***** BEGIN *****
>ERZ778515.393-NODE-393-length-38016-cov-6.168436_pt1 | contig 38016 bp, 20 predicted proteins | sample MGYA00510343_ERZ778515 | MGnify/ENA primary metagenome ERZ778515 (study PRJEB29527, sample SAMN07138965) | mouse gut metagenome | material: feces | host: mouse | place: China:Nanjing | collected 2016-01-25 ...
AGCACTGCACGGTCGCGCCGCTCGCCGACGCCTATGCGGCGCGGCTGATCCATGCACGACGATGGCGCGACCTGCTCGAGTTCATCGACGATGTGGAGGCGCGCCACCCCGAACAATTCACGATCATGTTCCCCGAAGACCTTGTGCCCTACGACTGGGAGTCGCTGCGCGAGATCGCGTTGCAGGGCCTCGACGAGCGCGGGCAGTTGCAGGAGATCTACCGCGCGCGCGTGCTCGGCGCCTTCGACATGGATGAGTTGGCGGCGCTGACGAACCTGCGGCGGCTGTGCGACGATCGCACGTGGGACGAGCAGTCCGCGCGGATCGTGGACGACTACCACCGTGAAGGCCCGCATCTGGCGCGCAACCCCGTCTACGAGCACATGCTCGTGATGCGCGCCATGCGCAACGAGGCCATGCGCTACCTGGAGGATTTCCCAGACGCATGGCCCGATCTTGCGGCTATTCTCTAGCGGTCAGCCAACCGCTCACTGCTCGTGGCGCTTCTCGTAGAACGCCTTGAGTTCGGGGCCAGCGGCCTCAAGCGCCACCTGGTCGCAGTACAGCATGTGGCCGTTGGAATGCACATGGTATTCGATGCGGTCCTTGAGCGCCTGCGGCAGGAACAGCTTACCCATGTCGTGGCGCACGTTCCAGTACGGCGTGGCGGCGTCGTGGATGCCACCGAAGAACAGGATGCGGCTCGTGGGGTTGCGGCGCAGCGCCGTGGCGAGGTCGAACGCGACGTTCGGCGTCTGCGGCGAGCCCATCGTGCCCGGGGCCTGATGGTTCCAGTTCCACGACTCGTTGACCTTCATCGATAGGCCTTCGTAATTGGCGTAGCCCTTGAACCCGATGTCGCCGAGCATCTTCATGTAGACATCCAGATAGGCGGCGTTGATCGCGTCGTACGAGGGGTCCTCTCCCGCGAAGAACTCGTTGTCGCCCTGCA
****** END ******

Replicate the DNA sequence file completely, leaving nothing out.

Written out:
>ERZ778515.393-NODE-393-length-38016-cov-6.168436_pt1 | contig 38016 bp, 20 predicted proteins | sample MGYA00510343_ERZ778515 | MGnify/ENA primary metagenome ERZ778515 (study PRJEB29527, sample SAMN07138965) | mouse gut metagenome | material: feces | host: mouse | place: China:Nanjing | collected 2016-01-25 ...
AGCACTGCACGGTCGCGCCGCTCGCCGACGCCTATGCGGCGCGGCTGATCCATGCACGACGATGGCGCGACCTGCTCGAGTTCATCGACGATGTGGAGGCGCGCCACCCCGAACAATTCACGATCATGTTCCCCGAAGACCTTGTGCCCTACGACTGGGAGTCGCTGCGCGAGATCGCGTTGCAGGGCCTCGACGAGCGCGGGCAGTTGCAGGAGATCTACCGCGCGCGCGTGCTCGGCGCCTTCGACATGGATGAGTTGGCGGCGCTGACGAACCTGCGGCGGCTGTGCGACGATCGCACGTGGGACGAGCAGTCCGCGCGGATCGTGGACGACTACCACCGTGAAGGCCCGCATCTGGCGCGCAACCCCGTCTACGAGCACATGCTCGTGATGCGCGCCATGCGCAACGAGGCCATGCGCTACCTGGAGGATTTCCCAGACGCATGGCCCGATCTTGCGGCTATTCTCTAGCGGTCAGCCAACCGCTCACTGCTCGTGGCGCTTCTCGTAGAACGCCTTGAGTTCGGGGCCAGCGGCCTCAAGCGCCACCTGGTCGCAGTACAGCATGTGGCCGTTGGAATGCACATGGTATTCGATGCGGTCCTTGAGCGCCTGCGGCAGGAACAGCTTACCCATGTCGTGGCGCACGTTCCAGTACGGCGTGGCGGCGTCGTGGATGCCACCGAAGAACAGGATGCGGCTCGTGGGGTTGCGGCGCAGCGCCGTGGCGAGGTCGAACGCGACGTTCGGCGTCTGCGGCGAGCCCATCGTGCCCGGGGCCTGATGGTTCCAGTTCCACGACTCGTTGACCTTCATCGATAGGCCTTCGTAATTGGCGTAGCCCTTGAACCCGATGTCGCCGAGCATCTTCATGTAGACATCCAGATAGGCGGCGTTGATCGCGTCGTACGAGGGGTCCTCTCCCGCGAAGAACTCGTTGTCGCCCTGCA